Well, ladies and gentlemen, the wait is over. On Monday 22nd February, Laurence and Claire officially launched FireAnt; it became available to the public on Laurence Anthony’s website, and they held a launch event at Lancaster University to teach people how to use the tool. Here’s a little about what I learnt at this launch event…

FireAnt is not just for analysing social media data; it’s also for collecting it…

FireAnt makes collecting tweets incredibly easy. All you have to do is enter a search term, specify how long you want FireAnt to collect tweets for (or set a maximum number of tweets you want it to collect), and go away and have a cup of tea. To trial this, I instructed FireAnt to start collecting tweets that contained the hashtag #feminism. While I munched my way through two biscuits and two cups of tea, 675 tweets were posted on Twitter containing the hashtag #feminism; FireAnt collected all of these.

FireAnt helps you extract the data you’re actually interested in…

When you collect social media data, you don’t just collect texts that people have posted online. You also collect lots of information about these texts – for example, the date and time that each text was posted on the internet, the username of the person who posted the content, the location of that user, etc. This means that the file containing all your data is often very large, and you have to extract the bits you want to work with. This sounds simple but in reality it’s not, unless you’re a fairly capable programmer and have a computer with a decent amount of memory. However, with FireAnt, the process is much simpler. FireAnt automatically detects what information you have in your file, allows you to filter this, and creates new files with the information you’re interested in (without crashing your computer!).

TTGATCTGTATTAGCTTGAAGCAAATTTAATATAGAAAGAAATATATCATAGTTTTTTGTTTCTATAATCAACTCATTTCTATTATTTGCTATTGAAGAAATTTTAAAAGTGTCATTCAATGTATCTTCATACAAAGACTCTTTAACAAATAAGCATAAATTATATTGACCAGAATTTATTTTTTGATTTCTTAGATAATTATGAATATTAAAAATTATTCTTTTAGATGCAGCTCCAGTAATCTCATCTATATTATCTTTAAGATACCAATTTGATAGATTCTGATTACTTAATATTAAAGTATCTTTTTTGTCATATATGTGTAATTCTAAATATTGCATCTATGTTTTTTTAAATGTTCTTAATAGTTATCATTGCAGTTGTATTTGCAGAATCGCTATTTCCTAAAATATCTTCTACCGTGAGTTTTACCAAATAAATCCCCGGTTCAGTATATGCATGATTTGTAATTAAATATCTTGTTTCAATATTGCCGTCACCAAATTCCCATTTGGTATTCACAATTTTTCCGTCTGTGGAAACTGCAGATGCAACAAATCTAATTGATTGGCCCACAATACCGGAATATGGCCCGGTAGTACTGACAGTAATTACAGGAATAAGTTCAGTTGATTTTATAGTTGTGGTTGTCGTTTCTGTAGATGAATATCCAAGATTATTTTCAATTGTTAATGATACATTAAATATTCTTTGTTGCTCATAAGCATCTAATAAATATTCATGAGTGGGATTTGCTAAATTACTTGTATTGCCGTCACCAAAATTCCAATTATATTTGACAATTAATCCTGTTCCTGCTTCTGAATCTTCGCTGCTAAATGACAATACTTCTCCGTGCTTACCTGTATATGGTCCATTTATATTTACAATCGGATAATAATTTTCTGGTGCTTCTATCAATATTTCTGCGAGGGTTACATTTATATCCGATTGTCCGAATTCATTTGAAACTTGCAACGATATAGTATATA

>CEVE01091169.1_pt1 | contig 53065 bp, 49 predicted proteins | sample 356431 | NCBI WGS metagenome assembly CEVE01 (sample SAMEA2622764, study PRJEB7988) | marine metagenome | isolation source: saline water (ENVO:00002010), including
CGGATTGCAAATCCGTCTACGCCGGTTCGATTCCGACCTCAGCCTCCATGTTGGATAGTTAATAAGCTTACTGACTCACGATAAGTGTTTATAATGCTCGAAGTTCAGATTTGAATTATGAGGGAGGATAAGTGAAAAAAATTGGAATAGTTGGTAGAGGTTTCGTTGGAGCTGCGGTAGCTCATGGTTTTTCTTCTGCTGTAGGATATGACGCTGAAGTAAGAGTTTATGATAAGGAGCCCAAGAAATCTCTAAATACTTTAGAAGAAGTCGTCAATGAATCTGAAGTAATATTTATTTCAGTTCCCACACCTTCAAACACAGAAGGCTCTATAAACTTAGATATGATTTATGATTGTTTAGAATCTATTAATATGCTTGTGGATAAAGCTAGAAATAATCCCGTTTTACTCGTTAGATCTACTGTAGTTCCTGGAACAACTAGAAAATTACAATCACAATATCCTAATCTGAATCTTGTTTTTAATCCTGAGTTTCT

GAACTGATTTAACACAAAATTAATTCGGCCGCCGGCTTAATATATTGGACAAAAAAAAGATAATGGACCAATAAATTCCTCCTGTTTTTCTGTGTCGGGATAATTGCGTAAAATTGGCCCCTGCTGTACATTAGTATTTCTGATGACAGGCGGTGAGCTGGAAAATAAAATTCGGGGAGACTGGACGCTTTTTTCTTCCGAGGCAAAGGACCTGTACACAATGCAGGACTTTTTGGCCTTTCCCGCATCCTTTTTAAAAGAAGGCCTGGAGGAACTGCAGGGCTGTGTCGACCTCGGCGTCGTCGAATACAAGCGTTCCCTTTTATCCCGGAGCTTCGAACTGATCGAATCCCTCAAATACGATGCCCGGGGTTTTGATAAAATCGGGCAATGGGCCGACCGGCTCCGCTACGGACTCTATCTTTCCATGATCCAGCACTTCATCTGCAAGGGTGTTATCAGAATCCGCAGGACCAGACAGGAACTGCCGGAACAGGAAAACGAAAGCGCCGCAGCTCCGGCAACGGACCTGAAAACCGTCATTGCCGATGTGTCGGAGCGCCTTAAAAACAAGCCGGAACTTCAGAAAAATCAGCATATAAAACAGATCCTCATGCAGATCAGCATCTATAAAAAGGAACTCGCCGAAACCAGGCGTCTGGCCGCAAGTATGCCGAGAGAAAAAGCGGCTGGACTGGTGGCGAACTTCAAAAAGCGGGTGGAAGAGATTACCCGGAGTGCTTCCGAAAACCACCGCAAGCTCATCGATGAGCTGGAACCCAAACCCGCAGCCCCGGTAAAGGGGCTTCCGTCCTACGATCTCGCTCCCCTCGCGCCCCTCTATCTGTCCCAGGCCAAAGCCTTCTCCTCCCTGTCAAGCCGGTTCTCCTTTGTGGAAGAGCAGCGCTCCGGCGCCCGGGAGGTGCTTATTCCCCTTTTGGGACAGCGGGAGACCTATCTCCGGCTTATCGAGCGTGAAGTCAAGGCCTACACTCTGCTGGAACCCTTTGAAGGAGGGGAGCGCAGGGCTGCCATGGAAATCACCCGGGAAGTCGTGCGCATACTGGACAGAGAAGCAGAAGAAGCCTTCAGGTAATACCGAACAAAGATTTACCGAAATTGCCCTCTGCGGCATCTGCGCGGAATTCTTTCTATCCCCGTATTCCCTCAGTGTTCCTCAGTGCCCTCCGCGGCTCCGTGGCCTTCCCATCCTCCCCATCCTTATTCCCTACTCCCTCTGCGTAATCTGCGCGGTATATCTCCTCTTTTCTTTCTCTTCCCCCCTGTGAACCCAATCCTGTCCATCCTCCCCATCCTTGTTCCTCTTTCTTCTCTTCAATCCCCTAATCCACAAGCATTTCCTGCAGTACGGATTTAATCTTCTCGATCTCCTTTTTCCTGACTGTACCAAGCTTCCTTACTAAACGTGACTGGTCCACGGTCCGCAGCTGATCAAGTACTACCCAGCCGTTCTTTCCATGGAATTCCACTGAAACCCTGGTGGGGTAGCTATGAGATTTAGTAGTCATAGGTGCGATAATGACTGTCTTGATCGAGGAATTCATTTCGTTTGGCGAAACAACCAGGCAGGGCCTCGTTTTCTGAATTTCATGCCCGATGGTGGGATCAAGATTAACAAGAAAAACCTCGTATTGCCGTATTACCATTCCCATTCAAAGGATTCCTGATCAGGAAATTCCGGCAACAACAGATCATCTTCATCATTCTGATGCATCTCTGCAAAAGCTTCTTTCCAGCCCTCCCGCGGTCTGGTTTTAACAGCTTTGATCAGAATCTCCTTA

FireAnt can also help you analyse your data….

At the launch event, we experimented with three different analysis features of FireAnt. Firstly, FireAnt allows you to gather timeseries data, showing the usage of a particular word within your dataset across time. You can use this to produce pretty graphs, such as the one below, or export the data to Excel.